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Hill Climbers: Leaving the Hill

It’s a busy time in Washington, with the convening of the 111th Congress and the upcoming inauguration of President-elect Barack Obama. But for Jarrett White, it also has to be a little bittersweet.

[IMGCAP(1)]For the first time in nearly four years, White is not among the staffers headed back to the Hill after the holidays. He had been a staff assistant to Sen. Gordon Smith since 2005, but after the Oregon Republican’s defeat by Democrat Jeff Merkley in November, White found himself bidding adieu to the office that had become his professional home.

“It was very sad when they came around and gave us the manuals on how to close an office, and took the placard off the wall,” White said.

“You kind of take it for granted,” he realized as the office prepared to shut down.

White said he is considering making the switch to the private sector, but he hasn’t ruled out another staff position. After all, the job does have its perks.

“It’s great to be on Capitol Hill at this age,” said White, who is 26. “You’re always kind of in the know.”

White found the staff assistant opening at an opportune moment. It was August 2005, and he had decided to move cross-country, from his hometown of Eugene, Ore., to Washington, D.C. He found a place to live, paid the first month’s rent — but had no job. Fortunately for him — and his landlord — he landed the job with Smith and was soon answering phones and greeting constituents in the Senator’s office.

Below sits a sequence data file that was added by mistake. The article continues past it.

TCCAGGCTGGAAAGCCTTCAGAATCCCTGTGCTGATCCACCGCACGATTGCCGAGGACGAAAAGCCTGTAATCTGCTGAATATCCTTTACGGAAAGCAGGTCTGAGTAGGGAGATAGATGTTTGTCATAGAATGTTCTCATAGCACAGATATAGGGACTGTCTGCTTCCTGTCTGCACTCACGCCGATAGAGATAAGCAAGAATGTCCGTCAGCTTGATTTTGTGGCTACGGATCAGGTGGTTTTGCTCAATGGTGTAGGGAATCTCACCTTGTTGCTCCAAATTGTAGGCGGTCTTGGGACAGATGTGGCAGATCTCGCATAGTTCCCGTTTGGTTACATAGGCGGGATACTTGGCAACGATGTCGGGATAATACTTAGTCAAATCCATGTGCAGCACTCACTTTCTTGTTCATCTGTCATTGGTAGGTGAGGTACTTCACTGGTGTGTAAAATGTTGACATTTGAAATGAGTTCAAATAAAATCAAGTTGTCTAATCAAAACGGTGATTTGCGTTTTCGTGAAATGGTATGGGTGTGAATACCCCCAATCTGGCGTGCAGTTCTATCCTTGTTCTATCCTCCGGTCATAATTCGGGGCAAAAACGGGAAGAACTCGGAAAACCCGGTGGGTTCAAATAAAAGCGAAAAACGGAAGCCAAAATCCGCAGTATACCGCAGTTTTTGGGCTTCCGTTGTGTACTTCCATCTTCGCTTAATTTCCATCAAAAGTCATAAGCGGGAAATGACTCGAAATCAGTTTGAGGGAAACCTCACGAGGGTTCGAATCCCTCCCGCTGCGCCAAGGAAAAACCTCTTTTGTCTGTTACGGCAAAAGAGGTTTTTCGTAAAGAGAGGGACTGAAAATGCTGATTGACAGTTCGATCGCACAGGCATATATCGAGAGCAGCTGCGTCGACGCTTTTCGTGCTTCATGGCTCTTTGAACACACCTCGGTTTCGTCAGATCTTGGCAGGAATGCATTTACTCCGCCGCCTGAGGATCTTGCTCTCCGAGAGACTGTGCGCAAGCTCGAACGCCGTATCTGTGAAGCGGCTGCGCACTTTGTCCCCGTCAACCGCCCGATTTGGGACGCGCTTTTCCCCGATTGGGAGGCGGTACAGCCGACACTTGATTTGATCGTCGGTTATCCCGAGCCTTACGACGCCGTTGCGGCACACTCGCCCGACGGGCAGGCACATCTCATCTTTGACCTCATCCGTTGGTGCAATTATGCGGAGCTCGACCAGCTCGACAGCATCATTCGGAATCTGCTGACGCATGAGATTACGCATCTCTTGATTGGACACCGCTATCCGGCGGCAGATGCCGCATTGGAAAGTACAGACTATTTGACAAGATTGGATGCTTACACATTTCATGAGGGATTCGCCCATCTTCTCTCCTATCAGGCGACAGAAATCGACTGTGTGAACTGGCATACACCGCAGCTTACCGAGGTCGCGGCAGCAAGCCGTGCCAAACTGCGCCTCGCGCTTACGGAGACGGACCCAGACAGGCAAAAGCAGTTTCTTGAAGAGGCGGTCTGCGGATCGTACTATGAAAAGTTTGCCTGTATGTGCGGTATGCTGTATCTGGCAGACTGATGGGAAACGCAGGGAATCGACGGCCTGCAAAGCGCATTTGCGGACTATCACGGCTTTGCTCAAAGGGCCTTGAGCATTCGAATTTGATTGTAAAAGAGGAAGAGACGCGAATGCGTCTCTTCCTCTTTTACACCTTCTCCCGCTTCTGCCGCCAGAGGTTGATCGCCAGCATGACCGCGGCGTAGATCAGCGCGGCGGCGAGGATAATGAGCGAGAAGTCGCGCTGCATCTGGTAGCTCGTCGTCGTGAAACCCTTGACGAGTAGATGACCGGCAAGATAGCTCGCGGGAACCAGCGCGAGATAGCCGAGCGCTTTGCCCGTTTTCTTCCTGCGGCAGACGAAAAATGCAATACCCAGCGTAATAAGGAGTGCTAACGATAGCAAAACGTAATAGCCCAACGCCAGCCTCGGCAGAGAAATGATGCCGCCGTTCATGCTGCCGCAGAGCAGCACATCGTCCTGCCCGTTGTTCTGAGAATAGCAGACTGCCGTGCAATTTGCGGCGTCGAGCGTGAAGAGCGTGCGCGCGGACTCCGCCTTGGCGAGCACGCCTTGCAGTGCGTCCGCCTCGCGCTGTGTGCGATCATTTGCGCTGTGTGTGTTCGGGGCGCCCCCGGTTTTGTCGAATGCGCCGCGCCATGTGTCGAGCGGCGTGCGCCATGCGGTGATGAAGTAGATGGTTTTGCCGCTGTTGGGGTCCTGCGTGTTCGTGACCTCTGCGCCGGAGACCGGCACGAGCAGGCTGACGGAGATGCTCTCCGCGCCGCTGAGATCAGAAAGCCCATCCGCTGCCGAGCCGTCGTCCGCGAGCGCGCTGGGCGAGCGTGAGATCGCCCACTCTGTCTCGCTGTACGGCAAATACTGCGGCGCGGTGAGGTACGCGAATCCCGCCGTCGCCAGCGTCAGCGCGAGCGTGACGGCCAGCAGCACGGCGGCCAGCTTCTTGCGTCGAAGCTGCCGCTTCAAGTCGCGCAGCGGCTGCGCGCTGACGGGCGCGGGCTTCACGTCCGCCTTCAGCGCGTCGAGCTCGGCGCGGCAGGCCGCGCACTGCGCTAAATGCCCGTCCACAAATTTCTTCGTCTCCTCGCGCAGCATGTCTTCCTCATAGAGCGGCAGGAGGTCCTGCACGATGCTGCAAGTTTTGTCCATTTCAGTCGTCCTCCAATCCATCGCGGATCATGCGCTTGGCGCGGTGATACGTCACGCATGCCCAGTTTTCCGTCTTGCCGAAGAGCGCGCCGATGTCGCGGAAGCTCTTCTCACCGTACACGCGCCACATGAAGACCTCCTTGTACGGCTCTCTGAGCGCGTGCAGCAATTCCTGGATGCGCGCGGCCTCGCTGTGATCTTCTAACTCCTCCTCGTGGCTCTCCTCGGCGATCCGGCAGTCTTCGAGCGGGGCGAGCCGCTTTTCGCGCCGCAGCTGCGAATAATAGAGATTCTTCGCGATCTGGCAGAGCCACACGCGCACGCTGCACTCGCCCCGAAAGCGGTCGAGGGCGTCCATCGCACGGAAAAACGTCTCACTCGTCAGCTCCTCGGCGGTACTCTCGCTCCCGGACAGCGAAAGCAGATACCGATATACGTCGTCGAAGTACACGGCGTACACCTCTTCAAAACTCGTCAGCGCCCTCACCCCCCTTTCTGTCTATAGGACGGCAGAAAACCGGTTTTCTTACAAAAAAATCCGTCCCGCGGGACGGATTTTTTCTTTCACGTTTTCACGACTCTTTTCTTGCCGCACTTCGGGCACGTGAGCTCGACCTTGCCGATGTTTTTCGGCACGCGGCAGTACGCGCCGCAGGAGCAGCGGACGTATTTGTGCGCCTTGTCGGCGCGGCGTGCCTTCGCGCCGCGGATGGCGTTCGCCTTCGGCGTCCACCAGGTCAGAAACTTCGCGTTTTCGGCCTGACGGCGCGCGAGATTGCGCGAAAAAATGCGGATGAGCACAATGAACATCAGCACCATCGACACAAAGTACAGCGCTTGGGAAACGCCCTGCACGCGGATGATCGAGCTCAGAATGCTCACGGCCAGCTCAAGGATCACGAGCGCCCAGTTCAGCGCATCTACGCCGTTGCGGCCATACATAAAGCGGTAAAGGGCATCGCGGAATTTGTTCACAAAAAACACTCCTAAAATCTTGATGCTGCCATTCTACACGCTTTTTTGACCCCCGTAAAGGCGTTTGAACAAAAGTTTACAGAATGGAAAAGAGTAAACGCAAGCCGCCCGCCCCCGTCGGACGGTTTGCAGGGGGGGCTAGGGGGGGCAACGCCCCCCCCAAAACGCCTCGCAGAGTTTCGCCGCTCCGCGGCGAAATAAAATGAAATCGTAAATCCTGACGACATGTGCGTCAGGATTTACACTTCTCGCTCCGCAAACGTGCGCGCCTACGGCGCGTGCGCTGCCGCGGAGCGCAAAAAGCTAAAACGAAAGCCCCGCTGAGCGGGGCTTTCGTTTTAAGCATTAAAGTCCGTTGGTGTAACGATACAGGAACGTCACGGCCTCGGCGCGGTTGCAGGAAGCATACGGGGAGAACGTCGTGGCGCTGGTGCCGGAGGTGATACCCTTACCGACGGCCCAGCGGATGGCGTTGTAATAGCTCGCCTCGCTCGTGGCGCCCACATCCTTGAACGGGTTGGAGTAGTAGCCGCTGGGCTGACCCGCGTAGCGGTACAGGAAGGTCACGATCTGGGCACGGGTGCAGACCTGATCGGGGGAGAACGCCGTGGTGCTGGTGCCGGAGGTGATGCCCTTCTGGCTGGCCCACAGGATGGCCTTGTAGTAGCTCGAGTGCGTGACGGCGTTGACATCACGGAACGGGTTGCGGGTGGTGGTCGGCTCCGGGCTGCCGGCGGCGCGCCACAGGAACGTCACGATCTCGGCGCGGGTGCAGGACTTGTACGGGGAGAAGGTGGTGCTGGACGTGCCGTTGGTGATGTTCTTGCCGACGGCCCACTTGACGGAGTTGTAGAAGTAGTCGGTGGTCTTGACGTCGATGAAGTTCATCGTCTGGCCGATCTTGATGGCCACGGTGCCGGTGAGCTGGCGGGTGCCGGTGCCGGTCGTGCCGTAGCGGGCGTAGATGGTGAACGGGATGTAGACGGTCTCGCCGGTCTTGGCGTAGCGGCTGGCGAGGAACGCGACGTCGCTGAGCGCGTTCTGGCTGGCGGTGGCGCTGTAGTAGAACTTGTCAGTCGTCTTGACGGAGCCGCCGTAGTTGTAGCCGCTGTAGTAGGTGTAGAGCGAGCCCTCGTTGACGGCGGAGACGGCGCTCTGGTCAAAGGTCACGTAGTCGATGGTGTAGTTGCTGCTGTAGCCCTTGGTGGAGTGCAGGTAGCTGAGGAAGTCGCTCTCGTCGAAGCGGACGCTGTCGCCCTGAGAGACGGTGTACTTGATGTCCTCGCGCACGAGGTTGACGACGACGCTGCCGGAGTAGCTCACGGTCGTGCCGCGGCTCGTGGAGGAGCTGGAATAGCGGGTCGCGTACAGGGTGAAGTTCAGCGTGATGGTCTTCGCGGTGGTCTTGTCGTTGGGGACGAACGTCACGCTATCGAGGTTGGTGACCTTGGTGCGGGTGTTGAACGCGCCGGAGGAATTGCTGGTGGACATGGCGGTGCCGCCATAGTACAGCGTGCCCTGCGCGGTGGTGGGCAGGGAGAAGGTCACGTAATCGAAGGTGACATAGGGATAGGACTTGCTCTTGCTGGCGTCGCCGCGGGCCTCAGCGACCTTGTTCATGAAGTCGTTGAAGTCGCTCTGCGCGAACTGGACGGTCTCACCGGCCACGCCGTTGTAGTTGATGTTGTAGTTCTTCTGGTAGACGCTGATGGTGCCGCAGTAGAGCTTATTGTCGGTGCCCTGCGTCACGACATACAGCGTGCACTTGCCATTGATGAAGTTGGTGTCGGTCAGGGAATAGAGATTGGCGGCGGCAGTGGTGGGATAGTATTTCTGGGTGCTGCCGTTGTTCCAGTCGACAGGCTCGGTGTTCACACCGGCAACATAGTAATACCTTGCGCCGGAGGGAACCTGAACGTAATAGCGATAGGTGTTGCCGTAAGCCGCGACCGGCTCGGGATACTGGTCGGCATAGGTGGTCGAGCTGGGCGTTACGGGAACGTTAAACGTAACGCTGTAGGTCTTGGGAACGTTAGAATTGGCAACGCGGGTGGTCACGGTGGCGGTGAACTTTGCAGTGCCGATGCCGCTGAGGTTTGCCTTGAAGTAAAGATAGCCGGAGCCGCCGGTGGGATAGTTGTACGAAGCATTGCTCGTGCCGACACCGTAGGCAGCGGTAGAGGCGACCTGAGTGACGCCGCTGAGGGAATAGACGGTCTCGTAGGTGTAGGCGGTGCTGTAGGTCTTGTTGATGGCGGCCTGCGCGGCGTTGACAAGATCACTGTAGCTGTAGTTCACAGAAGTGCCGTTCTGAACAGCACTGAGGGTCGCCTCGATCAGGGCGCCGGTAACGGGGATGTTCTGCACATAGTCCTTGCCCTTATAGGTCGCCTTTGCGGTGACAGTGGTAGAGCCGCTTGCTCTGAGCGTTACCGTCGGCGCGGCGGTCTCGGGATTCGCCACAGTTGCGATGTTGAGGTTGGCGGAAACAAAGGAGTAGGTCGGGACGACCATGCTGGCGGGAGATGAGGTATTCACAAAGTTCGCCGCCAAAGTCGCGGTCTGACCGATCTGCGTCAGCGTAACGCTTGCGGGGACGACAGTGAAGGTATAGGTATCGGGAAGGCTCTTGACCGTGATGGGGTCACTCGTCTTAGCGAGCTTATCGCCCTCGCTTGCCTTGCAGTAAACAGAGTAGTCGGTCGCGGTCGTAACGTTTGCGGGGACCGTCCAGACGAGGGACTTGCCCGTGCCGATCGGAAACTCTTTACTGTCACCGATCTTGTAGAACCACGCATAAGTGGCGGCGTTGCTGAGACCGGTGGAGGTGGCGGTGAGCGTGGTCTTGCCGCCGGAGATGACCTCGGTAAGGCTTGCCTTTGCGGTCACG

“I got lucky,” he says of his professional break.

White was no stranger to politics, though, having been chairman of the College Republicans at the University of Oregon before graduating in 2005. He also worked for the Bush/Cheney campaign in Oregon in 2004.

Though his political future is uncertain right now, there are certain things that will stay with White.

The fact that he was working on the Hill, for one.

“Coming into the building and seeing the Capitol” is an experience that won’t leave him anytime soon. “I’d walk through and think to myself, ‘It’s really cool just to be able to say that I work here,’” he said.

And then there’s that time he got to attend President George W. Bush’s State of the Union address.

White was still fairly new to Smith’s team when he and his colleagues decided to hold a contest to see who would get tickets to the 2006 State of the Union address. Everyone who wanted a ticket had to submit a poem explaining why he or she should be the one to go. Setting his to the rhyme scheme of “The Night Before Christmas,” White made his case with a comical, if partisan, description of the event. He closed with the tactful plea: “And up in the gallery sat wee little me, straining to sit and wait patiently, for the end of the speech, for a chance to be seen, by the greatest world leader that may ever be.”

Though humor won him the ticket, White was sincere when describing what it had actually been like to be at the event.

“That was a great experience, getting to go over there and watch President Bush speak, and seeing the Congressmen and Supreme Court justices,” he said. “You’re right there in the center of the universe.”

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